Ristigouche-Partie-Sud-Est, a municipality in Quebec with a population of only 157, managed to win a court battle against oil and gas exploration company Gastem, successfully preventing the latter from drilling in the vicinity of the town’s drinking water supply, according to the Guardian.
The four-years of litigation started back in 2013 when the town authorities passed a bylaw that set out a 2km (1.2-mile) no-drill zone around the local water supply, wary of the ongoing exploration by Gastem which started constructing a drilling platform within the township.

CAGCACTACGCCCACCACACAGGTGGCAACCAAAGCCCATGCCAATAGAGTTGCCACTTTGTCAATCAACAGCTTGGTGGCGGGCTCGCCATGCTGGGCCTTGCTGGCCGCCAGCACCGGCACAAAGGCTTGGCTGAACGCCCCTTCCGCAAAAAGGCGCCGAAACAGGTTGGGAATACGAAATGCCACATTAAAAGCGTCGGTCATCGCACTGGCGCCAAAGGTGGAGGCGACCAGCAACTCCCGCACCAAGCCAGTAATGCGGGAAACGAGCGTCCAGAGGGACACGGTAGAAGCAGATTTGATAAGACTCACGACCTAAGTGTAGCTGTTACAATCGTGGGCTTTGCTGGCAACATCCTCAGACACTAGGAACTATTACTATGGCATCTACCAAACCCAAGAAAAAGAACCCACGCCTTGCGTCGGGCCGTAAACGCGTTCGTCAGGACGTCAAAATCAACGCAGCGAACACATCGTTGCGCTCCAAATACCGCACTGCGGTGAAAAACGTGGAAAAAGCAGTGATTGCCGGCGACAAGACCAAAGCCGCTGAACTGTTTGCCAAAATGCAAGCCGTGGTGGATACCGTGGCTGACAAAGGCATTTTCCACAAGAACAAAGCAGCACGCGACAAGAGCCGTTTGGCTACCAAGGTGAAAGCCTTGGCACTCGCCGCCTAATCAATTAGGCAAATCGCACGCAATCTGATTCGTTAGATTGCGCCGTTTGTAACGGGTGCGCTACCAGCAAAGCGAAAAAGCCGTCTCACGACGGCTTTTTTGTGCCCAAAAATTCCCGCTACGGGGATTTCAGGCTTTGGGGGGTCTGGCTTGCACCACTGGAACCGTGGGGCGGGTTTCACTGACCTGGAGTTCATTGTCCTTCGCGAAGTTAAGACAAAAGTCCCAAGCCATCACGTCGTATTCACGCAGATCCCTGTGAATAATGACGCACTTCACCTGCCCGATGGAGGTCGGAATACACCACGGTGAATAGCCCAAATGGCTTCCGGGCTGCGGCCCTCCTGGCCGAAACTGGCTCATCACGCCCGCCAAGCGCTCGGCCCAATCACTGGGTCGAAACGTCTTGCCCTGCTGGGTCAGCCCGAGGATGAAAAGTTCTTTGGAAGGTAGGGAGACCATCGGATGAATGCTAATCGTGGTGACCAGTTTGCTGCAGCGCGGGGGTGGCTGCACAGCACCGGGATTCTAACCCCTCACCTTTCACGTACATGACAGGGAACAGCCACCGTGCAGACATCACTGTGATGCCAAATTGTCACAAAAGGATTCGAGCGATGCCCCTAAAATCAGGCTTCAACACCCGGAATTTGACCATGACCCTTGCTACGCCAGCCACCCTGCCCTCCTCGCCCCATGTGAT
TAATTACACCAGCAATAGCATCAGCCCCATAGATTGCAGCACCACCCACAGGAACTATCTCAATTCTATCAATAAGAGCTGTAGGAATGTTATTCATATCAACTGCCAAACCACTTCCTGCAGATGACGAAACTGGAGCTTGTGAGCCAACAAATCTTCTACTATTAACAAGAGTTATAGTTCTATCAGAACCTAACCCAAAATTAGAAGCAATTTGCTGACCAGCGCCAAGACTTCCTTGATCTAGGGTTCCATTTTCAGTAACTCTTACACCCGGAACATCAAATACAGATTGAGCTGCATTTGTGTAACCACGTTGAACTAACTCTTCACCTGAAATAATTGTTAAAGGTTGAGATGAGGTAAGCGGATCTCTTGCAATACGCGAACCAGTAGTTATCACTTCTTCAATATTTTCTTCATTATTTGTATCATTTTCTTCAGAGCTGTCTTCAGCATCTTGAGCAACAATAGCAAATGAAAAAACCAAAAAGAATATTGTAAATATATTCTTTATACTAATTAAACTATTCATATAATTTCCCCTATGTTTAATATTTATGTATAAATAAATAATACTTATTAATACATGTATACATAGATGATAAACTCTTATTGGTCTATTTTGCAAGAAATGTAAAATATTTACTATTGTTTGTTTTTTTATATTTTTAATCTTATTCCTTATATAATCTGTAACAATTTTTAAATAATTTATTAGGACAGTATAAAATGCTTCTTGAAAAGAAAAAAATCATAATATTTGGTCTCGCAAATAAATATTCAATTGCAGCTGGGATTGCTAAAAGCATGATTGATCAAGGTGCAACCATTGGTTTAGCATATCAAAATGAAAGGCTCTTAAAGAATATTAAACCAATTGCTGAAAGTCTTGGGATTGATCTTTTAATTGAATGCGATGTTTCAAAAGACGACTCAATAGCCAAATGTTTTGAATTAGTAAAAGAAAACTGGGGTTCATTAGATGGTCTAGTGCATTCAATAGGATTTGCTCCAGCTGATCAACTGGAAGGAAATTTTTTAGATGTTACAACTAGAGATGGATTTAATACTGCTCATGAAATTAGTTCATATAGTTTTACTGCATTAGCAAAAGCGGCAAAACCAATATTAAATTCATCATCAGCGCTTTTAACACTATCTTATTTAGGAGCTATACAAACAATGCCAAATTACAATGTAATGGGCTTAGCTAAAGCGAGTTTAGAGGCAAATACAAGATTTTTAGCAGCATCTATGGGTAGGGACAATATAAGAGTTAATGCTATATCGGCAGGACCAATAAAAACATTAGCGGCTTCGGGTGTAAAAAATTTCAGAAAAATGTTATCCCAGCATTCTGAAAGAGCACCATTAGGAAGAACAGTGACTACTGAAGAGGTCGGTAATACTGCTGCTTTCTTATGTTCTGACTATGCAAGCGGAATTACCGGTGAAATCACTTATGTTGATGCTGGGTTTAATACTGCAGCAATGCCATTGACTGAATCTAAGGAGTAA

"Public interest, the collective well-being of the community and the safety of residents must be weighed for all projects introduced into a municipality," the judge wrote in her decision, ordering the company to cover half of the municipality’s legal fees.
Ristigouche-Partie-Sud-Est, however, did not fight its legal battle alone as a crowdfunding campaign launched back in 2014 helped raise some C$342,000 to help cover the litigation costs.
Also, the town banded together with scores of other Canadian municipalities in a bid to amend the law that set out a protected perimeter of 500 meters around potable water sources, seeking to increase that limit to two kilometers.